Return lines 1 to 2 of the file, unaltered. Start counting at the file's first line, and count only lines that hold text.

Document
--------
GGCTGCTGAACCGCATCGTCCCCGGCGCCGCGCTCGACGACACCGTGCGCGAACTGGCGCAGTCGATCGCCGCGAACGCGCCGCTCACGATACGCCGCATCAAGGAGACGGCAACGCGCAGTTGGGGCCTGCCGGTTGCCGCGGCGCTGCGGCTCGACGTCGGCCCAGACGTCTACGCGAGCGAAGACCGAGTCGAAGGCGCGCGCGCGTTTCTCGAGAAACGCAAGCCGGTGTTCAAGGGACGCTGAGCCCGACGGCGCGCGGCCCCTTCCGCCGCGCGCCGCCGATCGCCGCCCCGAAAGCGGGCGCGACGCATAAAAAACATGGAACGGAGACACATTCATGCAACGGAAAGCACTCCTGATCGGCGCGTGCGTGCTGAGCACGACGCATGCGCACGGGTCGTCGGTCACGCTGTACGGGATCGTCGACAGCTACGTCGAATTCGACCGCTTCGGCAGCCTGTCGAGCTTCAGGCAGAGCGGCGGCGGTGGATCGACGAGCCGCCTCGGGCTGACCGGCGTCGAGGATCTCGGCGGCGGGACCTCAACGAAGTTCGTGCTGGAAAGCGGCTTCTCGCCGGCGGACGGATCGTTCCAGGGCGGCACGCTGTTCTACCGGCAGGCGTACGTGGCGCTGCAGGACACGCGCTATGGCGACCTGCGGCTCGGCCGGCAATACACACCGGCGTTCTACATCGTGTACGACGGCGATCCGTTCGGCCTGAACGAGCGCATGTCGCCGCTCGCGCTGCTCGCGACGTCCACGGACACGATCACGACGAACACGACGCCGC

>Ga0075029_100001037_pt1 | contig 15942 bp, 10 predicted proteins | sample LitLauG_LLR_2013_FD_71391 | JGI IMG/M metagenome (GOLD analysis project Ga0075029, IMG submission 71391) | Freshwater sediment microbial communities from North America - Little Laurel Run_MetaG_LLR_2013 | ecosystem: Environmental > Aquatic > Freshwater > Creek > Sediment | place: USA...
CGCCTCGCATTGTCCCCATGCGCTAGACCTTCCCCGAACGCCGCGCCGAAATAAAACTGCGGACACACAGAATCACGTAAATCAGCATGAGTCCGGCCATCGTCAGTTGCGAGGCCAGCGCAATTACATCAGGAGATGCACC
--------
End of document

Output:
GGCTGCTGAACCGCATCGTCCCCGGCGCCGCGCTCGACGACACCGTGCGCGAACTGGCGCAGTCGATCGCCGCGAACGCGCCGCTCACGATACGCCGCATCAAGGAGACGGCAACGCGCAGTTGGGGCCTGCCGGTTGCCGCGGCGCTGCGGCTCGACGTCGGCCCAGACGTCTACGCGAGCGAAGACCGAGTCGAAGGCGCGCGCGCGTTTCTCGAGAAACGCAAGCCGGTGTTCAAGGGACGCTGAGCCCGACGGCGCGCGGCCCCTTCCGCCGCGCGCCGCCGATCGCCGCCCCGAAAGCGGGCGCGACGCATAAAAAACATGGAACGGAGACACATTCATGCAACGGAAAGCACTCCTGATCGGCGCGTGCGTGCTGAGCACGACGCATGCGCACGGGTCGTCGGTCACGCTGTACGGGATCGTCGACAGCTACGTCGAATTCGACCGCTTCGGCAGCCTGTCGAGCTTCAGGCAGAGCGGCGGCGGTGGATCGACGAGCCGCCTCGGGCTGACCGGCGTCGAGGATCTCGGCGGCGGGACCTCAACGAAGTTCGTGCTGGAAAGCGGCTTCTCGCCGGCGGACGGATCGTTCCAGGGCGGCACGCTGTTCTACCGGCAGGCGTACGTGGCGCTGCAGGACACGCGCTATGGCGACCTGCGGCTCGGCCGGCAATACACACCGGCGTTCTACATCGTGTACGACGGCGATCCGTTCGGCCTGAACGAGCGCATGTCGCCGCTCGCGCTGCTCGCGACGTCCACGGACACGATCACGACGAACACGACGCCGC

>Ga0075029_100001037_pt1 | contig 15942 bp, 10 predicted proteins | sample LitLauG_LLR_2013_FD_71391 | JGI IMG/M metagenome (GOLD analysis project Ga0075029, IMG submission 71391) | Freshwater sediment microbial communities from North America - Little Laurel Run_MetaG_LLR_2013 | ecosystem: Environmental > Aquatic > Freshwater > Creek > Sediment | place: USA...